05/14/2010 09:37 am ET | Updated May 25, 2011

Interview: Writer-Directors Josh and Benny Safdie of Daddy Longlegs

It was, say Josh and Benny Safdie, so typical of their father.

The Safdies had given their father a DVD of their film, Daddy Longlegs, in hope of getting his reaction to the semi-autobiographical cinematic version of their childhood. But after months of his procrastinating ("All these long, elaborate stories about why he couldn't watch it," Josh says), the Safdies had given up on his watching it.

"Then last year, we were on our way to the Cannes Film Festival, where it was having its premiere," Josh says. "The plane lands and almost the second I turn my cell phone on, it rings - and it's my dad. And he was crying."

Adds Benny, "Not just crying. It was like this guttural wail. He was happy we made it. He said he felt our love in a way he'd never seen from us. He was also very apologetic. We thought it would be cathartic for him, to show him that we understood what he was going through. Part of the way we connect with him is through memories."

Sitting in a production office on Broadway south of Canal Street in Manhattan, the Safdies (Josh is 26, Benny is 24) are both talkative and enthusiastic. They finish each other's sentences and thoughts. Their film, Daddy Longlegs, which also played at Sundance this year, opens in limited release and on VOD today.

While not explicitly about their childhood ("There are three instances in the film of things that actually happened to us," Josh says), the film is a portrait of their father - in this case, a divorced dad whose annual two-week custody of his young sons turns chaotic because he has no clue about what being a parent entails. They sat down to talk about the movie - and life with their parents.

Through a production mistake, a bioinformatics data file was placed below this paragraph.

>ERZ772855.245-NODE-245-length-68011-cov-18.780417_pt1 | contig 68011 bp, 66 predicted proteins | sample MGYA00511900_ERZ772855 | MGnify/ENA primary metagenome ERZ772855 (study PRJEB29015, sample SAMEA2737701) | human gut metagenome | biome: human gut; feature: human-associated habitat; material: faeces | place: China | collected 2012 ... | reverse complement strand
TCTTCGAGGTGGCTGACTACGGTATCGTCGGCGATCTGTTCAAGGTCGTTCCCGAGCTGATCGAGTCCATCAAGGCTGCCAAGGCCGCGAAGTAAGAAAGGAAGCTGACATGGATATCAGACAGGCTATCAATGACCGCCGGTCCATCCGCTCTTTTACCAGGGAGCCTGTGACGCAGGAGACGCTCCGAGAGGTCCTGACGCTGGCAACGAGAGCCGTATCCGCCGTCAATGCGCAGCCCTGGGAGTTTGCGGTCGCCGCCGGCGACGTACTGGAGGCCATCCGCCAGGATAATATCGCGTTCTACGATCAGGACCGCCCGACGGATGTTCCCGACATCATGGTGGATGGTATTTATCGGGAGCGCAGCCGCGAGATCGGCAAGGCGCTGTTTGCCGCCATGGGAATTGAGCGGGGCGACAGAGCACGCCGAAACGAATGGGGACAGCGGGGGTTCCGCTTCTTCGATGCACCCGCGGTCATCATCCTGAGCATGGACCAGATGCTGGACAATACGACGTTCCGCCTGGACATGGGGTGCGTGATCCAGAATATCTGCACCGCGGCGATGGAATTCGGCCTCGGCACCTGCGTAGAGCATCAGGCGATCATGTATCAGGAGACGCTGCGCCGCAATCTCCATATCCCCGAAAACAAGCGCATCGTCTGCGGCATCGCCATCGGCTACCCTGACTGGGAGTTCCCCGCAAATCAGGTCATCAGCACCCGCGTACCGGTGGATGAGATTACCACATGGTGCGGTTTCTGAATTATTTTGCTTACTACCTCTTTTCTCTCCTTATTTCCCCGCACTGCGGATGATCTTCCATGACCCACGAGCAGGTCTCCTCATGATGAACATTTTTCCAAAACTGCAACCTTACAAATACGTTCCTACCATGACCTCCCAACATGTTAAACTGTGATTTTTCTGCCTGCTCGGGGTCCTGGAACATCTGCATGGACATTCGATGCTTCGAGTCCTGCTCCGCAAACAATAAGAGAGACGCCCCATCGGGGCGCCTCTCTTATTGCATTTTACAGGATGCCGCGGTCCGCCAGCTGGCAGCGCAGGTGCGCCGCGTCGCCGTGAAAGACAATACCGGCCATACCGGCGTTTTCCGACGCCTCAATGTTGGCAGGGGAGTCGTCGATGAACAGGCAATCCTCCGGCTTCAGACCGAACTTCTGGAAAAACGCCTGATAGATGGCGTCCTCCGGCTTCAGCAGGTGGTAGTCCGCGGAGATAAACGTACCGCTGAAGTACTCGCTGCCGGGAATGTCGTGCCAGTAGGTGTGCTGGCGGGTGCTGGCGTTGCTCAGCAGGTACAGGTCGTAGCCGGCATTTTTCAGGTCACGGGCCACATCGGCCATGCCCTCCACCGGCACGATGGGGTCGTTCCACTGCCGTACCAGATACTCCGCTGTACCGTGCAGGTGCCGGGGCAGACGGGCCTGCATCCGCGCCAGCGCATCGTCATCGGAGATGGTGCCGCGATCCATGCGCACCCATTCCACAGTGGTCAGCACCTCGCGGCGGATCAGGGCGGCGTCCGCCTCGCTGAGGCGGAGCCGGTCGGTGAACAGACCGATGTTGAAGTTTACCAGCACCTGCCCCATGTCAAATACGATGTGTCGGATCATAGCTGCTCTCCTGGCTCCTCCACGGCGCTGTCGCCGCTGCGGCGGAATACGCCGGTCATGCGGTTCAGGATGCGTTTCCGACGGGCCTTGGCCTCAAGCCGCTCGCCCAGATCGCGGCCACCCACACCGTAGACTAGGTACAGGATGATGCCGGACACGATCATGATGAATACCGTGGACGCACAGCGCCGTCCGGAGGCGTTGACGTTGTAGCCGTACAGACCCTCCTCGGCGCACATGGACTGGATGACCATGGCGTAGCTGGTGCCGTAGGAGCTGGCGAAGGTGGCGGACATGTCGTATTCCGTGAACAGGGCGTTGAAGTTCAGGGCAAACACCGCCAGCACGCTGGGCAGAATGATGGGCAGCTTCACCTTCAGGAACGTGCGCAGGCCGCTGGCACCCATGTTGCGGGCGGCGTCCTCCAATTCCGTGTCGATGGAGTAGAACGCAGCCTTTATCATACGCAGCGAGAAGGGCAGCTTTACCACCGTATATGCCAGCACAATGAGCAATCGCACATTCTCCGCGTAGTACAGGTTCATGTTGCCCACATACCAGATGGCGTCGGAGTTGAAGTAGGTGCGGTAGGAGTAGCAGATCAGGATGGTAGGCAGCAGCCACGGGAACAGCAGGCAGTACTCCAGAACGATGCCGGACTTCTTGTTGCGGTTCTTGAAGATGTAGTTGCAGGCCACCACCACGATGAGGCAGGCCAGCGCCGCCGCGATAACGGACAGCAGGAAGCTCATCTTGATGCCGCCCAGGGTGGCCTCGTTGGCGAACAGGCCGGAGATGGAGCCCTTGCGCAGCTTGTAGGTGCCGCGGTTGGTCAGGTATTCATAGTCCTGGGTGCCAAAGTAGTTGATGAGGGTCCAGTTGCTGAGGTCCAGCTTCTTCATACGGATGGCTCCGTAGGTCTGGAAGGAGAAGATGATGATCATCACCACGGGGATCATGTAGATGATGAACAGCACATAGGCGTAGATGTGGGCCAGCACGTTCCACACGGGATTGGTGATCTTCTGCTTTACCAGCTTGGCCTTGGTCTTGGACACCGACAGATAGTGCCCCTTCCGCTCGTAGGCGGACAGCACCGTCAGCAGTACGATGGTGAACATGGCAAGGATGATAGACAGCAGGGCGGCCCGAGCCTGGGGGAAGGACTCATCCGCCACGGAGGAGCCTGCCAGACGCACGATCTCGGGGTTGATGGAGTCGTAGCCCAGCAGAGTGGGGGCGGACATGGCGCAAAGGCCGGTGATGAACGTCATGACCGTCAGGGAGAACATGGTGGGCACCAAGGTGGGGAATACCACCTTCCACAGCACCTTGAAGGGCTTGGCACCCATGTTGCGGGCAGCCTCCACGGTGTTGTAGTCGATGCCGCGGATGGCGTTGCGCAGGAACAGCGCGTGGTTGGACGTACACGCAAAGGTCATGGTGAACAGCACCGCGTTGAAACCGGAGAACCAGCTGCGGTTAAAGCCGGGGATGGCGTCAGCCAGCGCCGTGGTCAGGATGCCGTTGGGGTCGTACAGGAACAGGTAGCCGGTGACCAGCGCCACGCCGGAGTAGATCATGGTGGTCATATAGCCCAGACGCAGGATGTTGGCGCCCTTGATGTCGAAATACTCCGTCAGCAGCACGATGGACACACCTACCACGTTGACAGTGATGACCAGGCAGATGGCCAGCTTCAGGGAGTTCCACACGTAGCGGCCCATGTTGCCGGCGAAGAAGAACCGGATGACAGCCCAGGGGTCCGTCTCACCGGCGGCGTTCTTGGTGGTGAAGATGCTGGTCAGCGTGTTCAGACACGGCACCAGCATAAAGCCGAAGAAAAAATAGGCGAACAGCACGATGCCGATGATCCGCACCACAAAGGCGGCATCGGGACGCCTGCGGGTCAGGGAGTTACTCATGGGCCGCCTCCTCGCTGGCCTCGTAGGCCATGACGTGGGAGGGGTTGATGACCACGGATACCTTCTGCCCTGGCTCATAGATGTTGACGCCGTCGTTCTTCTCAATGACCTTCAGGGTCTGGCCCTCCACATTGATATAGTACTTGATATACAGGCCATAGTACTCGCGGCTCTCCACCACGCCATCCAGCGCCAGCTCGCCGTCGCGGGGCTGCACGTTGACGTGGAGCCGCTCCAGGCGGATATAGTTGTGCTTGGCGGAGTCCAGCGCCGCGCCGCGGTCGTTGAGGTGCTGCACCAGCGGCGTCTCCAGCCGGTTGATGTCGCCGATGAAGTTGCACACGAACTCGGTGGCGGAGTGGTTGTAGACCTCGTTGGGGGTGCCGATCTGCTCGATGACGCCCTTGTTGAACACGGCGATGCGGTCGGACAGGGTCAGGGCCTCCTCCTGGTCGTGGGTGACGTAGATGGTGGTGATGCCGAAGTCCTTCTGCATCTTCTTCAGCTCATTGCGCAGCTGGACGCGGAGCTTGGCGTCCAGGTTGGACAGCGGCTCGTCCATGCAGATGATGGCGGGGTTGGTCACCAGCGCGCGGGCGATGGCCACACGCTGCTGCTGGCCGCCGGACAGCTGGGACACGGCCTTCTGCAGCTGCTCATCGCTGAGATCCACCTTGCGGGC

Q: So your father cried when he saw the film. What did your mother say?
When our mother saw it, she saw it as pure vindication. She saw it as a pure hate letter. But we want to be clear - the film is not our lives. It was inspired by the way we felt, but the characters are their own people. But people project their own situation on it. In divorce, the kids are the ones who have to mine both sides for what the truth is.
Benny: When we were little, our dad would show us Kramer vs. Kramer the day before we would be going back to our mother. To him, that was what was happening. So inevitably we would be cold and mean to her. But they both played the same game.